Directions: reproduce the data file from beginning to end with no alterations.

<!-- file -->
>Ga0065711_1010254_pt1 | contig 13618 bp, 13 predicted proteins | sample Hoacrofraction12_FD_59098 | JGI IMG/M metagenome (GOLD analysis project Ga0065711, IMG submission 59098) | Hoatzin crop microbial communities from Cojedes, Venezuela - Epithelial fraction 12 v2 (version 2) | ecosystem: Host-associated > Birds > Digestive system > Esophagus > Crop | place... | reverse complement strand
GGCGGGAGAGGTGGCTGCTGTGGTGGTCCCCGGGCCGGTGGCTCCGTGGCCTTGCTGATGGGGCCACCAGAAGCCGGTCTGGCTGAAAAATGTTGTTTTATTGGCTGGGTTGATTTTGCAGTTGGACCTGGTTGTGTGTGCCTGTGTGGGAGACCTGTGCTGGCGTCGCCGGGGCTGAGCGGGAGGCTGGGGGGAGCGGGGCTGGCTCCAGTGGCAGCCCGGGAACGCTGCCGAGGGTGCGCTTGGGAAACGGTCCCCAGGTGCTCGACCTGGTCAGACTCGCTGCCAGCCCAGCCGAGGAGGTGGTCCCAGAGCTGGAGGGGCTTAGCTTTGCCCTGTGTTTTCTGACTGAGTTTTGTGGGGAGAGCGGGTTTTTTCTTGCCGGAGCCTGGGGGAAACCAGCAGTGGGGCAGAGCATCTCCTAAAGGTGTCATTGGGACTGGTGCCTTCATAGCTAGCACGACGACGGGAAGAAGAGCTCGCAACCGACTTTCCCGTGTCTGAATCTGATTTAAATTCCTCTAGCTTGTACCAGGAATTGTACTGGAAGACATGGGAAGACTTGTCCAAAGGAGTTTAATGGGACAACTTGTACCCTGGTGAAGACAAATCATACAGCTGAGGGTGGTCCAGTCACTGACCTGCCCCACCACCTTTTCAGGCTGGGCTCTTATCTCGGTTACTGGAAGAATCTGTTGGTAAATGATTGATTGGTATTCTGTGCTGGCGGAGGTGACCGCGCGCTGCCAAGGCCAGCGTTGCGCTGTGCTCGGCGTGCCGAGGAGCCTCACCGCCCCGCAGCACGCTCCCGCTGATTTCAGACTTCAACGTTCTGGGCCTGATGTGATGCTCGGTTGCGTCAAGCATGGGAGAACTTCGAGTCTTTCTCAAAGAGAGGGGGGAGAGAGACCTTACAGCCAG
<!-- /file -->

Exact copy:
>Ga0065711_1010254_pt1 | contig 13618 bp, 13 predicted proteins | sample Hoacrofraction12_FD_59098 | JGI IMG/M metagenome (GOLD analysis project Ga0065711, IMG submission 59098) | Hoatzin crop microbial communities from Cojedes, Venezuela - Epithelial fraction 12 v2 (version 2) | ecosystem: Host-associated > Birds > Digestive system > Esophagus > Crop | place... | reverse complement strand
GGCGGGAGAGGTGGCTGCTGTGGTGGTCCCCGGGCCGGTGGCTCCGTGGCCTTGCTGATGGGGCCACCAGAAGCCGGTCTGGCTGAAAAATGTTGTTTTATTGGCTGGGTTGATTTTGCAGTTGGACCTGGTTGTGTGTGCCTGTGTGGGAGACCTGTGCTGGCGTCGCCGGGGCTGAGCGGGAGGCTGGGGGGAGCGGGGCTGGCTCCAGTGGCAGCCCGGGAACGCTGCCGAGGGTGCGCTTGGGAAACGGTCCCCAGGTGCTCGACCTGGTCAGACTCGCTGCCAGCCCAGCCGAGGAGGTGGTCCCAGAGCTGGAGGGGCTTAGCTTTGCCCTGTGTTTTCTGACTGAGTTTTGTGGGGAGAGCGGGTTTTTTCTTGCCGGAGCCTGGGGGAAACCAGCAGTGGGGCAGAGCATCTCCTAAAGGTGTCATTGGGACTGGTGCCTTCATAGCTAGCACGACGACGGGAAGAAGAGCTCGCAACCGACTTTCCCGTGTCTGAATCTGATTTAAATTCCTCTAGCTTGTACCAGGAATTGTACTGGAAGACATGGGAAGACTTGTCCAAAGGAGTTTAATGGGACAACTTGTACCCTGGTGAAGACAAATCATACAGCTGAGGGTGGTCCAGTCACTGACCTGCCCCACCACCTTTTCAGGCTGGGCTCTTATCTCGGTTACTGGAAGAATCTGTTGGTAAATGATTGATTGGTATTCTGTGCTGGCGGAGGTGACCGCGCGCTGCCAAGGCCAGCGTTGCGCTGTGCTCGGCGTGCCGAGGAGCCTCACCGCCCCGCAGCACGCTCCCGCTGATTTCAGACTTCAACGTTCTGGGCCTGATGTGATGCTCGGTTGCGTCAAGCATGGGAGAACTTCGAGTCTTTCTCAAAGAGAGGGGGGAGAGAGACCTTACAGCCAG